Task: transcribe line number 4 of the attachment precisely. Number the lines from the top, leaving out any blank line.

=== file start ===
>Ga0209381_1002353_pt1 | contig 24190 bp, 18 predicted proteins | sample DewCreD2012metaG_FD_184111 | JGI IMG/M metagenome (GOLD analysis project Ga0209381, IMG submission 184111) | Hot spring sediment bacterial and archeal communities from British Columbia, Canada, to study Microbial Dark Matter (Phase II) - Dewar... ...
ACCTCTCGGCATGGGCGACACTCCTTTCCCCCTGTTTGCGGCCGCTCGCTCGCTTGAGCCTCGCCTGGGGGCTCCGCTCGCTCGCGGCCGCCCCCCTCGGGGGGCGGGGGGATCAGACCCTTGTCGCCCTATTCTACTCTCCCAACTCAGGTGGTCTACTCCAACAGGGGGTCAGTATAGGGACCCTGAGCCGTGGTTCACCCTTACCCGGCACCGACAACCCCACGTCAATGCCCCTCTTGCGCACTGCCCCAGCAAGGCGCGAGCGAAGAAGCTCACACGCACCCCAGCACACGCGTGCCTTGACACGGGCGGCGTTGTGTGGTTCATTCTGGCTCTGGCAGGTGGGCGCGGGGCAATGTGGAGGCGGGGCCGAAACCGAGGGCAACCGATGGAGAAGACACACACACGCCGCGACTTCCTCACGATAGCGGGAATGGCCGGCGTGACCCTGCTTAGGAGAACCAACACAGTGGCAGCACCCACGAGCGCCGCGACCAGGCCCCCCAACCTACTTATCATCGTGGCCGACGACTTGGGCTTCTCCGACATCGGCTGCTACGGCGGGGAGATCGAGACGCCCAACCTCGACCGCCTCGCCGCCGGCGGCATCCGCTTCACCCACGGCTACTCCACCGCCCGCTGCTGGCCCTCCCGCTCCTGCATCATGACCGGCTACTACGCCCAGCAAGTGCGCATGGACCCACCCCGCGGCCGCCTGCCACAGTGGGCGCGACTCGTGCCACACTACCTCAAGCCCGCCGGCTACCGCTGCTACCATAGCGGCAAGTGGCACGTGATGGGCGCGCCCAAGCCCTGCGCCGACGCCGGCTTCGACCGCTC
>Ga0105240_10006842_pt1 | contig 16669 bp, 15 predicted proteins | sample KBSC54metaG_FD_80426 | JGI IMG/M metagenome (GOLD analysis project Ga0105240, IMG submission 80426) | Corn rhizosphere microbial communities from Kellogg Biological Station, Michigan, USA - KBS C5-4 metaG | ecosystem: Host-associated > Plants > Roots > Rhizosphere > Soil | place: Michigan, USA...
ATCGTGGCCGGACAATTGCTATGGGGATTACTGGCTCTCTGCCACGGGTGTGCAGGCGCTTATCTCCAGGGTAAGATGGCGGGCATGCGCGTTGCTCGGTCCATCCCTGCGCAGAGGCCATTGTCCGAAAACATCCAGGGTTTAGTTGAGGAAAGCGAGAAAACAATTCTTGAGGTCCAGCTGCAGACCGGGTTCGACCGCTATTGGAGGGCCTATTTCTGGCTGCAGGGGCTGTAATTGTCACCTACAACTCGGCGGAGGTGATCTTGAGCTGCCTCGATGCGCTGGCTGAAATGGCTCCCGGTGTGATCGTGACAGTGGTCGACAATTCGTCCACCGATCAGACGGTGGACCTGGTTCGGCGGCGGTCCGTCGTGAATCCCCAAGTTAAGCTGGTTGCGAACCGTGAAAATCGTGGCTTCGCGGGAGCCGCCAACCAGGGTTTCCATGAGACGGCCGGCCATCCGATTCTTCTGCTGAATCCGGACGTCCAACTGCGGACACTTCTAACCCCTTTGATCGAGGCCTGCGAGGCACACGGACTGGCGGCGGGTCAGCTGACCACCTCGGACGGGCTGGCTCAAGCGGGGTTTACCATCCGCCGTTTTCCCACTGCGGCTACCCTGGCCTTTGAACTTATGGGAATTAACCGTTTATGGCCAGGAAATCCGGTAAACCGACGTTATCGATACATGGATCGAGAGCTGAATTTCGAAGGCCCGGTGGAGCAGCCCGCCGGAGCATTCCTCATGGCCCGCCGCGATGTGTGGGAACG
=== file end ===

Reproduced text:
ATCGTGGCCGGACAATTGCTATGGGGATTACTGGCTCTCTGCCACGGGTGTGCAGGCGCTTATCTCCAGGGTAAGATGGCGGGCATGCGCGTTGCTCGGTCCATCCCTGCGCAGAGGCCATTGTCCGAAAACATCCAGGGTTTAGTTGAGGAAAGCGAGAAAACAATTCTTGAGGTCCAGCTGCAGACCGGGTTCGACCGCTATTGGAGGGCCTATTTCTGGCTGCAGGGGCTGTAATTGTCACCTACAACTCGGCGGAGGTGATCTTGAGCTGCCTCGATGCGCTGGCTGAAATGGCTCCCGGTGTGATCGTGACAGTGGTCGACAATTCGTCCACCGATCAGACGGTGGACCTGGTTCGGCGGCGGTCCGTCGTGAATCCCCAAGTTAAGCTGGTTGCGAACCGTGAAAATCGTGGCTTCGCGGGAGCCGCCAACCAGGGTTTCCATGAGACGGCCGGCCATCCGATTCTTCTGCTGAATCCGGACGTCCAACTGCGGACACTTCTAACCCCTTTGATCGAGGCCTGCGAGGCACACGGACTGGCGGCGGGTCAGCTGACCACCTCGGACGGGCTGGCTCAAGCGGGGTTTACCATCCGCCGTTTTCCCACTGCGGCTACCCTGGCCTTTGAACTTATGGGAATTAACCGTTTATGGCCAGGAAATCCGGTAAACCGACGTTATCGATACATGGATCGAGAGCTGAATTTCGAAGGCCCGGTGGAGCAGCCCGCCGGAGCATTCCTCATGGCCCGCCGCGATGTGTGGGAACG